This workshop will focus on adding targeted speleothem stable isotope and trace element data to update the database and facilitate discussion on planned projects for using this database to improve proxy interpretations and their potential for reconstructing regional hydroclimate patterns.
The main product of the workshop will be an updated SISAL database including trace element data and clearly outlined research projects and project groups.
The workshop will address four key topics:
1. Assess the spatial and temporal distribution of stable isotope and trace element data and formulate targeted research questions and data entry.
2. Discuss best practices with trace element measurements, standards data and metadata fields, instrumental data reduction and uncertainty estimates.
3. Explore the use of forward and inverse process-based modelling of the climate-karst-cave system, focusing on the evolution trace elements.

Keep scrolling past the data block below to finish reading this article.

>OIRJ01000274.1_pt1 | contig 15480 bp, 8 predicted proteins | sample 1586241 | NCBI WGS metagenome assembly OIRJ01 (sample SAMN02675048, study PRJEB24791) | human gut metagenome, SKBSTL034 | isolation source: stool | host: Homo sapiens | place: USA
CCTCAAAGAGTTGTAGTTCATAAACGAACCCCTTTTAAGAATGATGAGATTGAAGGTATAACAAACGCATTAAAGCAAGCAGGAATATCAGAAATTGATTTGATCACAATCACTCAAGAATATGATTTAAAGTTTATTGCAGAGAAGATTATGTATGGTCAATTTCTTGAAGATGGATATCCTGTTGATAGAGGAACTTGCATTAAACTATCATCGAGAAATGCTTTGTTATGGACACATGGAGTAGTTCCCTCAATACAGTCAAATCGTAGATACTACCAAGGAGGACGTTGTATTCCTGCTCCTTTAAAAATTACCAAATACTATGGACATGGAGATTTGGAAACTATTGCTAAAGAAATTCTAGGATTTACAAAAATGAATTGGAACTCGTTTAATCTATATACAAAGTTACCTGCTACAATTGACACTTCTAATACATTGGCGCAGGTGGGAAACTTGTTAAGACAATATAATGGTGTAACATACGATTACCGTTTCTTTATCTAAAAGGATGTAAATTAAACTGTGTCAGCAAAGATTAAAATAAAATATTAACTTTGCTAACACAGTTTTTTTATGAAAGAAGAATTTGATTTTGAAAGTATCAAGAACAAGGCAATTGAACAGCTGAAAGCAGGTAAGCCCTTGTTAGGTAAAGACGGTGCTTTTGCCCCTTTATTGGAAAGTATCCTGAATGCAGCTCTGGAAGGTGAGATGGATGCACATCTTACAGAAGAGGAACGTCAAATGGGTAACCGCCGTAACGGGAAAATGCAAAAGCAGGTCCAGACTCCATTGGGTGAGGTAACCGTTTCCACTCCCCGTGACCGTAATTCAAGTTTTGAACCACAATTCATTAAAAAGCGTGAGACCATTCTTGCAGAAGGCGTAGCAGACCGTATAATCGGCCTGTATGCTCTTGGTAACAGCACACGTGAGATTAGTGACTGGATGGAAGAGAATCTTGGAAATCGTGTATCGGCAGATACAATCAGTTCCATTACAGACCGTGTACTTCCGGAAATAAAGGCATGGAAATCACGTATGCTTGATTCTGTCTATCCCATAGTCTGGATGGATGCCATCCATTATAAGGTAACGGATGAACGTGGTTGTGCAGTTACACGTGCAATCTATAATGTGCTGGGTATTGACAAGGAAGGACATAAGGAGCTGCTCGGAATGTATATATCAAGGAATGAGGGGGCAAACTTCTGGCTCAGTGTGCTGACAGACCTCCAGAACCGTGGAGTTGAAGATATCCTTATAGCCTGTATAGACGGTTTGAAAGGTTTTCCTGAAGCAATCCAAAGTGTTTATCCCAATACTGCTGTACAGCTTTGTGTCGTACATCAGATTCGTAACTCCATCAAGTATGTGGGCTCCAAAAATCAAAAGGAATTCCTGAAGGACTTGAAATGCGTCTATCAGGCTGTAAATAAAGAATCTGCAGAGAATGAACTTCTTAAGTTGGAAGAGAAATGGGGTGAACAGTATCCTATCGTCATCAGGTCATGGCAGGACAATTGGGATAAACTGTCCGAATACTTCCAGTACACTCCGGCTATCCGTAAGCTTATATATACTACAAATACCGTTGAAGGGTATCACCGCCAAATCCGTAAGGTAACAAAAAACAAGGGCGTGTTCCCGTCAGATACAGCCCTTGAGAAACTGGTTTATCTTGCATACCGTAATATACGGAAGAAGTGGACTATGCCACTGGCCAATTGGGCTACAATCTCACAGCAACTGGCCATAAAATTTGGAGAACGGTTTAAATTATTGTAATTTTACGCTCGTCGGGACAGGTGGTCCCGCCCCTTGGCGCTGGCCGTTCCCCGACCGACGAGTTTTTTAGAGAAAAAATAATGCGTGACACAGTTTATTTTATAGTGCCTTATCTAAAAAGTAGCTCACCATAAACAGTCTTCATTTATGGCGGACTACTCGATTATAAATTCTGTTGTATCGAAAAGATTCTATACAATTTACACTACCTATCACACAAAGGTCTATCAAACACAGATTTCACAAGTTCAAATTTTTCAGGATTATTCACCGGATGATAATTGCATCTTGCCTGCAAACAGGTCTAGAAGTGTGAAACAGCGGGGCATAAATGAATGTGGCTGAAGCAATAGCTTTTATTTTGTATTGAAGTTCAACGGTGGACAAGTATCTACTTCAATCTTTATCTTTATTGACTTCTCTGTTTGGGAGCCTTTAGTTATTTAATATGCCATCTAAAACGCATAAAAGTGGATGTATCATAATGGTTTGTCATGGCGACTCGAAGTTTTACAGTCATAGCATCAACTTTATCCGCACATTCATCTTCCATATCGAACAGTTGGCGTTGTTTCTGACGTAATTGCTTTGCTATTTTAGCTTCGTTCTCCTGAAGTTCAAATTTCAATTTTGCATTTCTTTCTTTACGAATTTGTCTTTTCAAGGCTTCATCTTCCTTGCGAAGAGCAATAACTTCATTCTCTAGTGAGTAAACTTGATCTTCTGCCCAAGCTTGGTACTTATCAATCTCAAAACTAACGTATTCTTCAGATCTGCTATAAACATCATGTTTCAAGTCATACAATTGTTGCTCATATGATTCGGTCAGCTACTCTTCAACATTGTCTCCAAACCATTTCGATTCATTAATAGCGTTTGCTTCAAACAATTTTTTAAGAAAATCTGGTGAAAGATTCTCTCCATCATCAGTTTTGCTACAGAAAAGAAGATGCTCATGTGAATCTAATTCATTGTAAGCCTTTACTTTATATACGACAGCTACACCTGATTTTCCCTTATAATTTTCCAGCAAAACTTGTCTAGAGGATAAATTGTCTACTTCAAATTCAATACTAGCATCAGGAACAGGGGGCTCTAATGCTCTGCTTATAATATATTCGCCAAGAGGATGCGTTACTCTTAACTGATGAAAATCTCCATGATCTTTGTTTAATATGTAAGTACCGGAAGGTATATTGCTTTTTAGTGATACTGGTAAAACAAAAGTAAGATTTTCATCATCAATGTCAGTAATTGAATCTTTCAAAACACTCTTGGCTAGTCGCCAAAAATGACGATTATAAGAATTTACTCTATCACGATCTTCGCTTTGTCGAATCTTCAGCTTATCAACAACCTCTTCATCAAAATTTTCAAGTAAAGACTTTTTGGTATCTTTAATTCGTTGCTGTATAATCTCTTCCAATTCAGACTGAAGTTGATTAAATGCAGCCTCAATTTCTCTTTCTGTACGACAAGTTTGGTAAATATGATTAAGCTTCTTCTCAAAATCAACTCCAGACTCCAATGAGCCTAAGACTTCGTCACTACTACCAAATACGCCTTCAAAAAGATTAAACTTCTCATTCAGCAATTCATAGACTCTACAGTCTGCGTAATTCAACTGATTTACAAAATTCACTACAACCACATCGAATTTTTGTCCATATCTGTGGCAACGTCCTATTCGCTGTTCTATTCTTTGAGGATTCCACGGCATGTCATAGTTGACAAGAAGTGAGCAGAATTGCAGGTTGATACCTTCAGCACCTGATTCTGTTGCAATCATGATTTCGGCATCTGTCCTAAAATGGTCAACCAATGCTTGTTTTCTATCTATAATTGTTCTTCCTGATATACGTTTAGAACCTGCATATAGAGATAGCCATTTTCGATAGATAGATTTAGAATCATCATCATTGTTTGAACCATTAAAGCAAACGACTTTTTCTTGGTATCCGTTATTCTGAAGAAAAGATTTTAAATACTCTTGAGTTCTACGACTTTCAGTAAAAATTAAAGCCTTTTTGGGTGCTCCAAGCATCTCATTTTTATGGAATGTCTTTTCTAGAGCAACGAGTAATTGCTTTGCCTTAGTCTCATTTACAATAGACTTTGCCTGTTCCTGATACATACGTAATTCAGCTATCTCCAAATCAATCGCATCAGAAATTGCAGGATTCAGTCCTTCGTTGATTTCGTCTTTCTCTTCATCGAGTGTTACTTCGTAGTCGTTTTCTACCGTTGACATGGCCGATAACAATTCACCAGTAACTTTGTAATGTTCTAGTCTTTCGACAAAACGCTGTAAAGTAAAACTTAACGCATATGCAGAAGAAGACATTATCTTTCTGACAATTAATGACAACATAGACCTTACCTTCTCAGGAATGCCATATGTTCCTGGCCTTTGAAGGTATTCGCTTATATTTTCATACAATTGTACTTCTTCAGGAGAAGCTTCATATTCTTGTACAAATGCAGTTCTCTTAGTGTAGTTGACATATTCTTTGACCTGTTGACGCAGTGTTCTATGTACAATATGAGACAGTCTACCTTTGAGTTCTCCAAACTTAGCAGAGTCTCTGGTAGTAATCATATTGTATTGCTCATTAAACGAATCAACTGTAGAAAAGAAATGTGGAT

4. Follow up on recent data-model comparison studies of isotopically enabled GCMs in various spatial resolutions and SISAL data. Discuss the possibility of using trace element datasets to resolve some of the discrepancies between models and isotope records.
The workshop will kick-off with a one-day symposium where local hosts and invited speakers from the speleothem community will give talks on their ongoing work with climate in the region, SISAL members will review ongoing work with the SISAL database and planned work with the updated database.
Additional sessions are planned on:
1) training researchers new to SISAL with database structure for their research needs;
2) discussing best practices for speleothem trace element data and metadata reporting and reduction;